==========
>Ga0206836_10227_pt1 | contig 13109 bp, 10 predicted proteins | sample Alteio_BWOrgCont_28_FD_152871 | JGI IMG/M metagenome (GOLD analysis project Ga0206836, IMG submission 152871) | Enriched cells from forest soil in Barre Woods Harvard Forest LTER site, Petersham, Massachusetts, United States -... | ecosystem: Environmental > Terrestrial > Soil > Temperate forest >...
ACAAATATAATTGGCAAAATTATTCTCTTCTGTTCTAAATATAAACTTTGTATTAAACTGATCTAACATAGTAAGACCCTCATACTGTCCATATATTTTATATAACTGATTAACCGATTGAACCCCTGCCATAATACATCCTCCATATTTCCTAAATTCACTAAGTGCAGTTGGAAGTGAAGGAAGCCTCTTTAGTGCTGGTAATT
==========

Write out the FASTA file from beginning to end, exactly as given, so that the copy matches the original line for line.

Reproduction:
>Ga0206836_10227_pt1 | contig 13109 bp, 10 predicted proteins | sample Alteio_BWOrgCont_28_FD_152871 | JGI IMG/M metagenome (GOLD analysis project Ga0206836, IMG submission 152871) | Enriched cells from forest soil in Barre Woods Harvard Forest LTER site, Petersham, Massachusetts, United States -... | ecosystem: Environmental > Terrestrial > Soil > Temperate forest >...
ACAAATATAATTGGCAAAATTATTCTCTTCTGTTCTAAATATAAACTTTGTATTAAACTGATCTAACATAGTAAGACCCTCATACTGTCCATATATTTTATATAACTGATTAACCGATTGAACCCCTGCCATAATACATCCTCCATATTTCCTAAATTCACTAAGTGCAGTTGGAAGTGAAGGAAGCCTCTTTAGTGCTGGTAATT